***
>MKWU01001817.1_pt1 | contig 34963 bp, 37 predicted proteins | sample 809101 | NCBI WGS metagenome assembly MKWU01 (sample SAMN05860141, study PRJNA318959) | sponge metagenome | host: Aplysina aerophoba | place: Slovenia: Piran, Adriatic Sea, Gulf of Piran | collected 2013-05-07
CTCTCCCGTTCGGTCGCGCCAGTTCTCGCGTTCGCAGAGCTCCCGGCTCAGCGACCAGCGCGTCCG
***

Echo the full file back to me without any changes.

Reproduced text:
>MKWU01001817.1_pt1 | contig 34963 bp, 37 predicted proteins | sample 809101 | NCBI WGS metagenome assembly MKWU01 (sample SAMN05860141, study PRJNA318959) | sponge metagenome | host: Aplysina aerophoba | place: Slovenia: Piran, Adriatic Sea, Gulf of Piran | collected 2013-05-07
CTCTCCCGTTCGGTCGCGCCAGTTCTCGCGTTCGCAGAGCTCCCGGCTCAGCGACCAGCGCGTCCG